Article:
Rising IT costs have caused many companies to search for ways of capitalising on current infrastructure to boost their return on existing investment.
Information technology is all about the new. We live in a wired world where broadband is being used by 60 per cent of UK internet connections according to analyst group Datamonitor and popular TV programmes like Little Britain are aired on the internet first.
Meanwhile IT expenditure by businesses continues to rocket; research carried out in 2005 by the London Business School puts the UK networking equipment market at £2.1 billion and the server market at £1.9bn, with compound annual growth in the next two years of six per cent and four per cent respectively.
And at the same time information technology is all about the old. The US is estimated to have spent £57bn on fixing the so-called ‘Y2K’ millennium bug, chasing down outdated date references in millions of lines of Cobol, PL/1 and other enterprise software code mountains. The UK itself spent £20bn in the three years leading up to the turn of the century. Yet despite all the fresh investment in ERP systems at that time, little of this old computer code was actually ripped out and replaced.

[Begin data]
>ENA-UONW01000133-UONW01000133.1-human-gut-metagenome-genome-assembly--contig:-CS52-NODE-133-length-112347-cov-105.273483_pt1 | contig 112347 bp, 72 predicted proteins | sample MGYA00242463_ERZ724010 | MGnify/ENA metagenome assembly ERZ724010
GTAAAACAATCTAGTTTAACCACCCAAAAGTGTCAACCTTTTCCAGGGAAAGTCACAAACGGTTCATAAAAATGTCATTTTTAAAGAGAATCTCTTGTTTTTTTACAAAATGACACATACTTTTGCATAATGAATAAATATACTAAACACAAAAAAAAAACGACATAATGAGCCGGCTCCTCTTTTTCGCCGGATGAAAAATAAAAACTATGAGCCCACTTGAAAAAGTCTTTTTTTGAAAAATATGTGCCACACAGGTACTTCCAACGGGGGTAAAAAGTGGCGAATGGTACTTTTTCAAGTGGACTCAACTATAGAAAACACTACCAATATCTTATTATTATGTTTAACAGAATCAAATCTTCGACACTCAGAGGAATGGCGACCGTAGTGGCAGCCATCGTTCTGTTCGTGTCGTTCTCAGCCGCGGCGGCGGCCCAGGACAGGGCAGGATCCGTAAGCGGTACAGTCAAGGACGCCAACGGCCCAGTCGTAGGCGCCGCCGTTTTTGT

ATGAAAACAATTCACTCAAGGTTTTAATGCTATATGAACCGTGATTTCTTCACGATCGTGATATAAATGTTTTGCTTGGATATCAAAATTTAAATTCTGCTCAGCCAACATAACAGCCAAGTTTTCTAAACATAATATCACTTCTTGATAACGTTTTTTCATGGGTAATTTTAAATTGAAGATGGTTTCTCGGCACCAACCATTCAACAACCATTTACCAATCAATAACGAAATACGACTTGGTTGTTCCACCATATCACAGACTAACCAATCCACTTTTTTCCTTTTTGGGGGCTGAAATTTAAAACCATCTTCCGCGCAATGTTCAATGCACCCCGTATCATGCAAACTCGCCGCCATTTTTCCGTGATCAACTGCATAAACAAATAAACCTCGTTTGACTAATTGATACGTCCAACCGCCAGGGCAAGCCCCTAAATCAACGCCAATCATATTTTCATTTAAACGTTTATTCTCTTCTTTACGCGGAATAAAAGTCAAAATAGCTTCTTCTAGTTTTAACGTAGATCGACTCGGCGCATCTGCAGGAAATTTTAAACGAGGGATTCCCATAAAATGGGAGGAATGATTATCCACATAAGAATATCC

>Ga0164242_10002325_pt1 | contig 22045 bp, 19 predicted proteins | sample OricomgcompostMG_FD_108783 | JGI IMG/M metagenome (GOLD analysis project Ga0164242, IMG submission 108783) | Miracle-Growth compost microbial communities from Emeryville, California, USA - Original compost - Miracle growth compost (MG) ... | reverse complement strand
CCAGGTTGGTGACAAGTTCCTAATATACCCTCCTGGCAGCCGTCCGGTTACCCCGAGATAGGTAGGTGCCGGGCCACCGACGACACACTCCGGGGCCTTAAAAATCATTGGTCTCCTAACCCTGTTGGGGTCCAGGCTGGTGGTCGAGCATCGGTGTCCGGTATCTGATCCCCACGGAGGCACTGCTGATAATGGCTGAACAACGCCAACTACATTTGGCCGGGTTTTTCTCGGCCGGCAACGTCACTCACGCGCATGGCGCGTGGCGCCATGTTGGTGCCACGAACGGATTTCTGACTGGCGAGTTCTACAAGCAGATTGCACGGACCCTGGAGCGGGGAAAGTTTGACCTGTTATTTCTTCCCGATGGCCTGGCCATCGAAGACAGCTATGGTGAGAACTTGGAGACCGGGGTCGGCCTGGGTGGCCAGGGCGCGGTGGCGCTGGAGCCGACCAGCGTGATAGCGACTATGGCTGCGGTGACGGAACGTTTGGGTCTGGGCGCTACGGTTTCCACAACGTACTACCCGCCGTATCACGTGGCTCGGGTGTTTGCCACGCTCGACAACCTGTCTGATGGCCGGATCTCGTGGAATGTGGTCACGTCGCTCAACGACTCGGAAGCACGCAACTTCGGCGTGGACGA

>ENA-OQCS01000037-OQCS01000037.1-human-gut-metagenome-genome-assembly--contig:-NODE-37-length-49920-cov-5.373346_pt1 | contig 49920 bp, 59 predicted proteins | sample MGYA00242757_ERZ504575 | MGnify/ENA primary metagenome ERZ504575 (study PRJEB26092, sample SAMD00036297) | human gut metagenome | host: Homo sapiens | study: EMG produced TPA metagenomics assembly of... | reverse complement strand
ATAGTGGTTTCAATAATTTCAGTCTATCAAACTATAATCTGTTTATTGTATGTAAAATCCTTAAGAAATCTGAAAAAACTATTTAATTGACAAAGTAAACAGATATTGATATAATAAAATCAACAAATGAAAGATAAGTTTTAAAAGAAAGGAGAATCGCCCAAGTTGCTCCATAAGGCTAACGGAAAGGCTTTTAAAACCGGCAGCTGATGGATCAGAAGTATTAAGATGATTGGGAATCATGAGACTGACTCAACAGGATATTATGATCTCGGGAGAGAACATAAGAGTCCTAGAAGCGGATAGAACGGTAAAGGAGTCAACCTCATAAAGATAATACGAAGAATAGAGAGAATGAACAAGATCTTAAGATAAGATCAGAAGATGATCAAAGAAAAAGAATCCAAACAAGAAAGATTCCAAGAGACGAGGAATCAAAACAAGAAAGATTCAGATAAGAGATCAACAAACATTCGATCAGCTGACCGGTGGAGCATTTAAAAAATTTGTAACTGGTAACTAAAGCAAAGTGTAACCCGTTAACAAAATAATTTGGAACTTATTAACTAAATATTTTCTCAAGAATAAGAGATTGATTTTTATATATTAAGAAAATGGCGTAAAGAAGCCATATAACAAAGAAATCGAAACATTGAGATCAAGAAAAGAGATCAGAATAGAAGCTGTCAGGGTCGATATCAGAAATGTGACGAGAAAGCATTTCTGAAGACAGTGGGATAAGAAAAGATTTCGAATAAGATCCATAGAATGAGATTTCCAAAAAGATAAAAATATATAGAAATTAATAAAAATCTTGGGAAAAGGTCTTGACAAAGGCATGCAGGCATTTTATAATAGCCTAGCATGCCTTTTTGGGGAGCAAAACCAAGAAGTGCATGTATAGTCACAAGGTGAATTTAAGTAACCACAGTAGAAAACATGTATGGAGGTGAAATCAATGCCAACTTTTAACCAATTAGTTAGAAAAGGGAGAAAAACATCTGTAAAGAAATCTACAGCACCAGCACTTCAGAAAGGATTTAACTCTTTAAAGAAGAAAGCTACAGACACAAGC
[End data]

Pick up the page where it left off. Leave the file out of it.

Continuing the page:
No wonder – those ones and zeros add up to a considerable amount of capital investment. In 2001, market watchers IDC said that the world had spent some $1 trillion on IT since the end of the Second World War; in a 2004 survey by Accenture a higher figure of $2.8 trillion was suggested for global IT and communications spending, or seven per cent of the entire world economy.
Many organisations – public and private sector, enterprise to small to medium business – have databases, applications and packages that have been core to their business and been running for years, but which are not exactly state of the art.
A major case in point: the banking and financial services industry. Jacob Jegher, a senior analyst in the banking group of financial IT analyst organisation Celent, argues:
“Something like 80 per cent of all IT spending is on maintenance costs and only 20 per cent on new development.” Another researcher in a similar organisation, Christine Barry, research director for wholesale banking at Aite Group, notes: “Core banking systems are in many cases some 50 to 60 years old. Y2K just highlighted the problem, How can banks add new functionality to this picture without further complicating it?”